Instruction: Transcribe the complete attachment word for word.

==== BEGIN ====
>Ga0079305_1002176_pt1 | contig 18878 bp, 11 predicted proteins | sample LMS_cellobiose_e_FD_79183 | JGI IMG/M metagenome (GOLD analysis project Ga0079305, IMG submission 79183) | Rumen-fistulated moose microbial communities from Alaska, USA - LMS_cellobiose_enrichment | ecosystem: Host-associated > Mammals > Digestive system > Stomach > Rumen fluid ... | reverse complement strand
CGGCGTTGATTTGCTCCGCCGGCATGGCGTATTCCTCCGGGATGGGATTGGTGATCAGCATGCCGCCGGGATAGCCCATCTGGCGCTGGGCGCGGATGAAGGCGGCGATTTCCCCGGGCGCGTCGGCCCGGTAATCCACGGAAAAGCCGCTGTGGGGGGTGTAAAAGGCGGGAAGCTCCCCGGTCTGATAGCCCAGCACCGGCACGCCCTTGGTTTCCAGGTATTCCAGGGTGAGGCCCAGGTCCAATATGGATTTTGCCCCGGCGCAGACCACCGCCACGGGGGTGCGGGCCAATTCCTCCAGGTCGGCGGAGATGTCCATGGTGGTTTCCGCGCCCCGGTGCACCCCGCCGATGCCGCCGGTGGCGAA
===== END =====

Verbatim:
>Ga0079305_1002176_pt1 | contig 18878 bp, 11 predicted proteins | sample LMS_cellobiose_e_FD_79183 | JGI IMG/M metagenome (GOLD analysis project Ga0079305, IMG submission 79183) | Rumen-fistulated moose microbial communities from Alaska, USA - LMS_cellobiose_enrichment | ecosystem: Host-associated > Mammals > Digestive system > Stomach > Rumen fluid ... | reverse complement strand
CGGCGTTGATTTGCTCCGCCGGCATGGCGTATTCCTCCGGGATGGGATTGGTGATCAGCATGCCGCCGGGATAGCCCATCTGGCGCTGGGCGCGGATGAAGGCGGCGATTTCCCCGGGCGCGTCGGCCCGGTAATCCACGGAAAAGCCGCTGTGGGGGGTGTAAAAGGCGGGAAGCTCCCCGGTCTGATAGCCCAGCACCGGCACGCCCTTGGTTTCCAGGTATTCCAGGGTGAGGCCCAGGTCCAATATGGATTTTGCCCCGGCGCAGACCACCGCCACGGGGGTGCGGGCCAATTCCTCCAGGTCGGCGGAGATGTCCATGGTGGTTTCCGCGCCCCGGTGCACCCCGCCGATGCCGCCGGTGGCGAA